Friday Flashback: The Virtuous Cycles of the Gift Economy

From two years ago: 


Gift Economy Cycles
Our society puts a value on human activities only when they can be monetized ñ when a transaction involving an exchange of money occurs. We tend to equate our time with money: If the ëmarket valueí of an hour of our time exceeds the cost of hiring someone else to mow our lawn or make a present for a loved one or look after our children or our home, we conclude that it makes sense to buy those services and to work longer hours to pay for them.

This false economy leads us to buy what we donít need, which requires us to work harder to pay for those unnecessary goods and services, leaving us even less time to look after ourselves and our own needs and forcing us, in a vicious cycle (cycle 1 in red on the chart above) of consumption and debt, to ëoutsourceí even more of the things we might be doing for ourselves. All this phony economic activity is added to the GDP and employment data. Do-it-yourself and other ëunpaidí work, and things we make for ourselves, are not considered ëeconomicí activities and hence not included in the statistics that drive our societyís political and economic decisions. No surprise then that the government encourages us to buy what we donít need and what we could provide for ourselves.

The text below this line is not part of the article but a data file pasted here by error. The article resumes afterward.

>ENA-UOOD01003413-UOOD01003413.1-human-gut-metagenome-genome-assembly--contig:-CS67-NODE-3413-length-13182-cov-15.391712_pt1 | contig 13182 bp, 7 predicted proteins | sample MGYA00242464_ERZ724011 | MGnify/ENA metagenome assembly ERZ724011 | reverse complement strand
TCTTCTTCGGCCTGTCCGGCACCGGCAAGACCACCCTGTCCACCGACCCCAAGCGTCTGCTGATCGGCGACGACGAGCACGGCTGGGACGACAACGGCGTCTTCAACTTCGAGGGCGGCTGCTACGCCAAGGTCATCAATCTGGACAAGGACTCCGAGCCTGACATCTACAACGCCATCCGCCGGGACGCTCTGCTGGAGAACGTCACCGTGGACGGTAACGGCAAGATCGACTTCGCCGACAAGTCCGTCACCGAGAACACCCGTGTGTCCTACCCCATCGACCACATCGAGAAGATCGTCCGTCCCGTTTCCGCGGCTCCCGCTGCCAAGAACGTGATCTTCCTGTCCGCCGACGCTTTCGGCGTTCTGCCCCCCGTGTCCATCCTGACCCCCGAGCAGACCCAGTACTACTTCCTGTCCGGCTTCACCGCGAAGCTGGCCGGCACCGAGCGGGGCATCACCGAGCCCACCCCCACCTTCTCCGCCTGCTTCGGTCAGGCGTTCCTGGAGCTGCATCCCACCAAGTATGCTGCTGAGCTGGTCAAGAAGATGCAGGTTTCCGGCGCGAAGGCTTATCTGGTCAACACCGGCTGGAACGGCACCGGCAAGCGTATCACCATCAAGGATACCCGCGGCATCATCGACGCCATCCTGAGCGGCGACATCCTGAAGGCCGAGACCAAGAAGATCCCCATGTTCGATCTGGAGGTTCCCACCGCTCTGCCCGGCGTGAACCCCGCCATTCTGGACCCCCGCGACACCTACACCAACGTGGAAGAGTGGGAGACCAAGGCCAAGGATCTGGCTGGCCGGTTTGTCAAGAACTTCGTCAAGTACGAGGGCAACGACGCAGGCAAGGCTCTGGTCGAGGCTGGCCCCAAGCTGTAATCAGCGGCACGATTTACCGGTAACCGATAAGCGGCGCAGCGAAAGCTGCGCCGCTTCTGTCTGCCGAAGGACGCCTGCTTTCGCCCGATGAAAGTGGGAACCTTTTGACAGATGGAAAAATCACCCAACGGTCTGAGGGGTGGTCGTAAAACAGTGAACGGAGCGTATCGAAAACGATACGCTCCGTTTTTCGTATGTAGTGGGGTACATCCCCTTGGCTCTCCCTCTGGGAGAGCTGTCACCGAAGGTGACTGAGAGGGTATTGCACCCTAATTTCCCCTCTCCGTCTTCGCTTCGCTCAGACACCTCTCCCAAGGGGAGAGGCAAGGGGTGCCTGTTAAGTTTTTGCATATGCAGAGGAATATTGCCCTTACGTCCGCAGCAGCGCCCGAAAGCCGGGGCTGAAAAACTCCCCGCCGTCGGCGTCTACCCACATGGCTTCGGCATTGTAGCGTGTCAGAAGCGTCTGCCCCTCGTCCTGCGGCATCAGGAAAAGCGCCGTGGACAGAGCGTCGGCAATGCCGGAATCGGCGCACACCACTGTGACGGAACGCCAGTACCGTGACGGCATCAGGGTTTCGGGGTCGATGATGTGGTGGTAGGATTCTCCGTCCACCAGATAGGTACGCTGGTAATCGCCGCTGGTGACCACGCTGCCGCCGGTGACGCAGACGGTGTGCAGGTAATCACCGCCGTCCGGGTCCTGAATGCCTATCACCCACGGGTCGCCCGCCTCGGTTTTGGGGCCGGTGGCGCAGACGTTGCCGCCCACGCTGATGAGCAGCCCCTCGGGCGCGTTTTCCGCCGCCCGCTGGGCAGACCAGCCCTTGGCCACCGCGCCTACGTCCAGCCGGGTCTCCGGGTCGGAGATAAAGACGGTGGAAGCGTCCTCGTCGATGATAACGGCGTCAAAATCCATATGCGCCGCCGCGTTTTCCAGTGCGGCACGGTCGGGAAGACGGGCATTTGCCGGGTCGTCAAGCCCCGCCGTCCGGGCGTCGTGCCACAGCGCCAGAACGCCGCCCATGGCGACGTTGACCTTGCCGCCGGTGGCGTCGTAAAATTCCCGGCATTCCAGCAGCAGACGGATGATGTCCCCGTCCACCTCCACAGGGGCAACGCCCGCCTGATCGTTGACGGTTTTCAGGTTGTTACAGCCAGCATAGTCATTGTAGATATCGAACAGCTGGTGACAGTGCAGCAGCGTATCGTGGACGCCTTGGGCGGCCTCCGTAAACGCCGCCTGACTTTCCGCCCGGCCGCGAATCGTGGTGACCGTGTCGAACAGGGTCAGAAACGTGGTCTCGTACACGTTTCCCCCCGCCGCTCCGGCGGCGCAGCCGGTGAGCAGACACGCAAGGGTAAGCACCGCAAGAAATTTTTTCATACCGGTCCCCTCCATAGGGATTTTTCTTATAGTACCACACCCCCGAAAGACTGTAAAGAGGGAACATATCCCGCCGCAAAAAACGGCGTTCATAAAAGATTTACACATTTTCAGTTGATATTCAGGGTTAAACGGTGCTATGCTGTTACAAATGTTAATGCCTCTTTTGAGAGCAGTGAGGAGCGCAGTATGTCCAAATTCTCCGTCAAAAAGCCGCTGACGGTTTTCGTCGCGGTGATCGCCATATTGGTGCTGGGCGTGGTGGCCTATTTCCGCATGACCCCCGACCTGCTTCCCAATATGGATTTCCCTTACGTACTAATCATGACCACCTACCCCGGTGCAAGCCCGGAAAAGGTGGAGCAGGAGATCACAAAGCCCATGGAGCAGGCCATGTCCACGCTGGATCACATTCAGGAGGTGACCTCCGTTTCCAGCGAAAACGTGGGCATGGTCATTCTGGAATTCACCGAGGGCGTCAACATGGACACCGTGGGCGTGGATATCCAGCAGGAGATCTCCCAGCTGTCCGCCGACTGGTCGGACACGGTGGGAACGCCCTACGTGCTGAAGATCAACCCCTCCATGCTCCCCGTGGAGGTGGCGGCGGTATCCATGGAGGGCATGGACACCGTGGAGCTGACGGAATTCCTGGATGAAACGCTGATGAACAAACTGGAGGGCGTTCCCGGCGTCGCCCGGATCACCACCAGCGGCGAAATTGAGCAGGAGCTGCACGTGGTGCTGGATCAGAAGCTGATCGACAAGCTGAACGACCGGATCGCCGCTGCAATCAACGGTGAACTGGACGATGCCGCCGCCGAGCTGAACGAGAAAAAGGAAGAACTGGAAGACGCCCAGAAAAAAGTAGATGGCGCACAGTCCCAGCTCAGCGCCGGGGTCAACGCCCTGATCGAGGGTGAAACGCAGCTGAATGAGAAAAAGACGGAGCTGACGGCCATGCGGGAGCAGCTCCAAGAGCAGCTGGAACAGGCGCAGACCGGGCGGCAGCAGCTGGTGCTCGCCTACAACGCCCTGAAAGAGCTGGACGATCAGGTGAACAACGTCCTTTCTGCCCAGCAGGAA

By contrast, the Gift Economy does not value monetized activity more highly than un-monetized activity. It suggests, on the contrary, that our time is invaluable and that therefore we should ëspendí it, as much as possible, doing things we love and things that are our personal responsibility, and only buy goods and services we cannot possibly provide for ourselves. In doing these things ourselves, we learn to do them better, more efficiently, more effectively and more economically, saving the cost of outsourcing them to a third party.

[The rest of this article explains how valuing our time highly produces Virtuous Cycle 2 (time-saving cycle) and hence Virtuous Cycles 3-5 (well-being, capacity and gift economy cycles), and why the existing political and economic powers are doing everything in our power toprevent us from doing so.]

Read the full article.

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One Response to Friday Flashback: The Virtuous Cycles of the Gift Economy

  1. I looked into this when you first started talking about it back then. I realized that ( in Sweden at least) a lot of people do voluntary work. Some 400 hours a year. ( Compare that to 1600 hours a year work) That amounts to 1/4 of a working year…. That work should not be taxed, and it would be good if it could be recognised or rewarded in some way. I created COGS, circle of gifts as a gift currency. Unfortunately my programming skill let me down otherwise I was about to launch a web based gift currency. Its still a good idea… it would be tax free….. http://cogs.avp.net

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